The Mountain Goats: Survival Skill

Music Features The Mountain Goats
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“Amy aka Spent Gladiator 1” opens the Mountain Goats’ 14th album, Transcendental Youth, with a clear mandate: Just stay alive. It sounds like the bare minimum of motivation, but from the mind and mouth of John Darnielle, it’s a critical pep talk from the depths of personal hell:

Do every stupid thing that makes you feel alive
Do every stupid thing to try to drive the dark away
Let people call you crazy for the choices that you make
Climb limits past the limits
Jump in front of trains all day
And stay alive
Just stay alive

The song—musically a triumphant, ultra-catchy stomper—also urges “play with matches if you think you need to play with matches,” but “don’t hurt anybody on your way up to the light.”

“It’s kind of my breed of motivational, which is ‘distrust everybody,’” says Darnielle. “It’s possible to survive things and retain your lust for death.”

Since he began setting poems to music on cassette tapes in a Southern California studio apartment in 1991, Darnielle’s unique ability to empower from humanity’s darkest corners has earned him countless citations as indie rock’s best songwriter, America’s best lyricist and other variations on the theme. Transcendental Youth, out Oct. 2 on Merge Records, was written amidst great joy—right before and after the birth of Darnielle’s first child, Roman—but also with thoughts of loss and mortality front and center. A post-baby record of soft tributes to fatherhood was never on the table.

“Seriously if you want to go to dark places when you have a baby, think for a moment about death,” says Darnielle. “I was never afraid anything was going to kill me. But now, you get on a plane and you go man, if this goes down you are never going to see your child again. It is very, very dark stuff that crosses your mind, in a real sense of terrible longing. There is a Shakespearian line that I always liked—‘This thou perceivest, which makes thy love more strong, to love that well which thou must leave ere long’—it’s like hmm, I am only going to know this kid for 40 or 50 years, that’s all I’m going to get and that will be the end. So it’s pretty permanent eternal unbanishable darkness that you become aware of.”

The death of Amy Winehouse also came at a key moment in the making of the record. “Even though I didn’t know her music that well, she was one of those people who you saw publicly fall apart,” says Darnielle. “And when you’re an ex-junkie, you say, ‘You know what you need to do? You need to do a number of things and all of them revolve around making yourself scarce from the people you’re around.’ And you can’t do anything, you just sit there and watch them die. When they’re that young, and you remember being that young, and thinking ‘Man, if I had had a lot of money when I was younger, I’d be dead.’ So my wife was pregnant, and the whole thing just broke my heart. We saw a person who truly loved music who no longer gets to do so.”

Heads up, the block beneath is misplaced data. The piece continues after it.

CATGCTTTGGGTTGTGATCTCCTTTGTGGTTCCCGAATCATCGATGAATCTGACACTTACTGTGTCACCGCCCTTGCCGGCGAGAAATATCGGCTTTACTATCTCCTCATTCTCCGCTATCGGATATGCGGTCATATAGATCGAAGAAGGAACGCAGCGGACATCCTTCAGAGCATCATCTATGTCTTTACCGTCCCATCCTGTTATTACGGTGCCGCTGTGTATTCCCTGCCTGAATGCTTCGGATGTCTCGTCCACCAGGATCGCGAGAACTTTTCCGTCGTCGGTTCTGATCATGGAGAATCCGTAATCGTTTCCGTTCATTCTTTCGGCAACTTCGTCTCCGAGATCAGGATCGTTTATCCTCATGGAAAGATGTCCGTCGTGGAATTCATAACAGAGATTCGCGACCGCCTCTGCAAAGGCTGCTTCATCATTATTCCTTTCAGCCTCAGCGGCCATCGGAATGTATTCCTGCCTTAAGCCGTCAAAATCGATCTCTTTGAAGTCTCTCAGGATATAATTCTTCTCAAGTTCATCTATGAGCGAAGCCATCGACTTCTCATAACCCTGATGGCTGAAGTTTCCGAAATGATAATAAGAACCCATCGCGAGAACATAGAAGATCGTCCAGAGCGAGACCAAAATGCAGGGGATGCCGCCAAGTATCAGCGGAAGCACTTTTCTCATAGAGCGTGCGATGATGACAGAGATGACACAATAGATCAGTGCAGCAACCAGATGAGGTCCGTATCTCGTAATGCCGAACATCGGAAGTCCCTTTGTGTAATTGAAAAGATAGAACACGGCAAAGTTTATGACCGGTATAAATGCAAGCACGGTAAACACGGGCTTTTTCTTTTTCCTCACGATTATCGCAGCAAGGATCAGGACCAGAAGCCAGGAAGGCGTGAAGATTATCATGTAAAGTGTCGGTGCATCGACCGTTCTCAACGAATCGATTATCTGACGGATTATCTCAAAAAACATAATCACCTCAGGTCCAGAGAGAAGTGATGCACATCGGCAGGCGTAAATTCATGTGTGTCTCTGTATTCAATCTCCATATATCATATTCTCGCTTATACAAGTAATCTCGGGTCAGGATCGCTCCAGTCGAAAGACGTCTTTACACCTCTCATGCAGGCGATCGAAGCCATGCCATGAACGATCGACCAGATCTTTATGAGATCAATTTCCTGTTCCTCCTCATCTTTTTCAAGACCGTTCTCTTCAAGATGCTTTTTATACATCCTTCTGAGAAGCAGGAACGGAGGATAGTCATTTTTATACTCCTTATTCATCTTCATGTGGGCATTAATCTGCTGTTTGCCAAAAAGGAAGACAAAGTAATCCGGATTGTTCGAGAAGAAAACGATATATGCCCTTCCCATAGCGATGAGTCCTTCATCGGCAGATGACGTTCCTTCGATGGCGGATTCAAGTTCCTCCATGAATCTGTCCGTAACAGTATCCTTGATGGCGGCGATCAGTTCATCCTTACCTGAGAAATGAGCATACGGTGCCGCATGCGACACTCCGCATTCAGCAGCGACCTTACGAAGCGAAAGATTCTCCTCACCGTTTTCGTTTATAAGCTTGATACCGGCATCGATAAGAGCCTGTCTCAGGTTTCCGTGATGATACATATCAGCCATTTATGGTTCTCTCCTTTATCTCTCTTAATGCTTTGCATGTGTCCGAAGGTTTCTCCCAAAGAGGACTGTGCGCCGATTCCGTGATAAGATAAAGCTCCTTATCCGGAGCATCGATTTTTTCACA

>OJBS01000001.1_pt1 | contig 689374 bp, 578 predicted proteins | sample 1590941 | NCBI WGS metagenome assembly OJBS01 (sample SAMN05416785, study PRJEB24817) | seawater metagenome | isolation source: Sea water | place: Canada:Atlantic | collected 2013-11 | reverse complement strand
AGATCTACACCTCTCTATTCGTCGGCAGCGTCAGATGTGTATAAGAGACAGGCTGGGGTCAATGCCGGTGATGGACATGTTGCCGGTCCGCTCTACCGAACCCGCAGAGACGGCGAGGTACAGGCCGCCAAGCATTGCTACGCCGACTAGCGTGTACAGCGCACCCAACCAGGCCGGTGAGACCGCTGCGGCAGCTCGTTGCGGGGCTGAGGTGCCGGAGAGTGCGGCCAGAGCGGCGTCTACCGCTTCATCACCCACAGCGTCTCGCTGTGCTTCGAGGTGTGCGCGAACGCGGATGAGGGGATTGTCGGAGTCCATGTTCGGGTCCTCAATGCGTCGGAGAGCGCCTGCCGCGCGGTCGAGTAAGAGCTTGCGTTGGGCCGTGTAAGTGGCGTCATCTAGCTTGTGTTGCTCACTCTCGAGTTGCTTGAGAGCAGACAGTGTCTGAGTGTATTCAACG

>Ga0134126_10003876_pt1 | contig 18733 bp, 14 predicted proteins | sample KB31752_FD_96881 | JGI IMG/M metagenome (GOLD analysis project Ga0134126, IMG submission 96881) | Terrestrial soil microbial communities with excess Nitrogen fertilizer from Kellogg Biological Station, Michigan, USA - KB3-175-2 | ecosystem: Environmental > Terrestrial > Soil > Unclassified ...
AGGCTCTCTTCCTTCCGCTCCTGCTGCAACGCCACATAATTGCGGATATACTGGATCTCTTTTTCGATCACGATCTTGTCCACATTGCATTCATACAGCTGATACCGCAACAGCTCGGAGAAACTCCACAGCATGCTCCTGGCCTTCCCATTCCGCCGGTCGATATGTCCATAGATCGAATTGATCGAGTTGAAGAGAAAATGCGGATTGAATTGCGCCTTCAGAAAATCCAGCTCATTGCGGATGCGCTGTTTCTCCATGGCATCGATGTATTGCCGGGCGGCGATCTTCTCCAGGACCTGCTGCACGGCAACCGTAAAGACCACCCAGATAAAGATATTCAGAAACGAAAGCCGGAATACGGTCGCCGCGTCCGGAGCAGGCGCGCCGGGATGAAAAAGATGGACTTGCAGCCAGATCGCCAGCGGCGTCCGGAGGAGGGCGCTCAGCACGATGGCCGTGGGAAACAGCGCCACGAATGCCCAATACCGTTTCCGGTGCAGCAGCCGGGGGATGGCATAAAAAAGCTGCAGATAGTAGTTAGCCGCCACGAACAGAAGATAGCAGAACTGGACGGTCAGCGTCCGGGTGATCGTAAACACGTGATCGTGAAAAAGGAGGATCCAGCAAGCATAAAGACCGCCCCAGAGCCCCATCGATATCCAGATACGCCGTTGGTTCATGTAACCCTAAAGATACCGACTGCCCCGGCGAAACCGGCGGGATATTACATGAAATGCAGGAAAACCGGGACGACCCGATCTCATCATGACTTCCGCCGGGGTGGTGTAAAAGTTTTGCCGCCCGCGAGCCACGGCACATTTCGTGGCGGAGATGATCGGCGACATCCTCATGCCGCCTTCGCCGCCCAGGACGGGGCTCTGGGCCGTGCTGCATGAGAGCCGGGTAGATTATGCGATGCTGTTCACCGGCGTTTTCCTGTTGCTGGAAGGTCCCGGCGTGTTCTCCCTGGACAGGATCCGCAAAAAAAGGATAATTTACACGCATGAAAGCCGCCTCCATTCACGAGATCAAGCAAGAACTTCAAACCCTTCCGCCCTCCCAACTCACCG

This is why all that terrible survival is worth it, however painfully difficult it might be. As a performer and public figure, Darnielle is far from shadowy; his live shows are communal and celebratory, he’s active and accessible on Twitter (@mountain_goats) and he’s as publicly enthusiastic about his own music fandom as his fans are about him. His deep love for heavy metal is well known; he recently sat in as an “expert witness” on an episode of comedian John Hodgman’s podcast, in which Hodgman presided in judgment over a death metal-related rift between a guy and his girlfriend (on the podcast, Darnielle admitted to having a tattoo inspired by Danish black-metal band Mercyful Fate, but says details will remain secret to the public until his own autopsy). At last month’s Hopscotch Festival in Raleigh, N.C. (near Darnielle’s Durham home), he played a set of heavy metal covers on piano, all of which he taught himself while looking after Roman.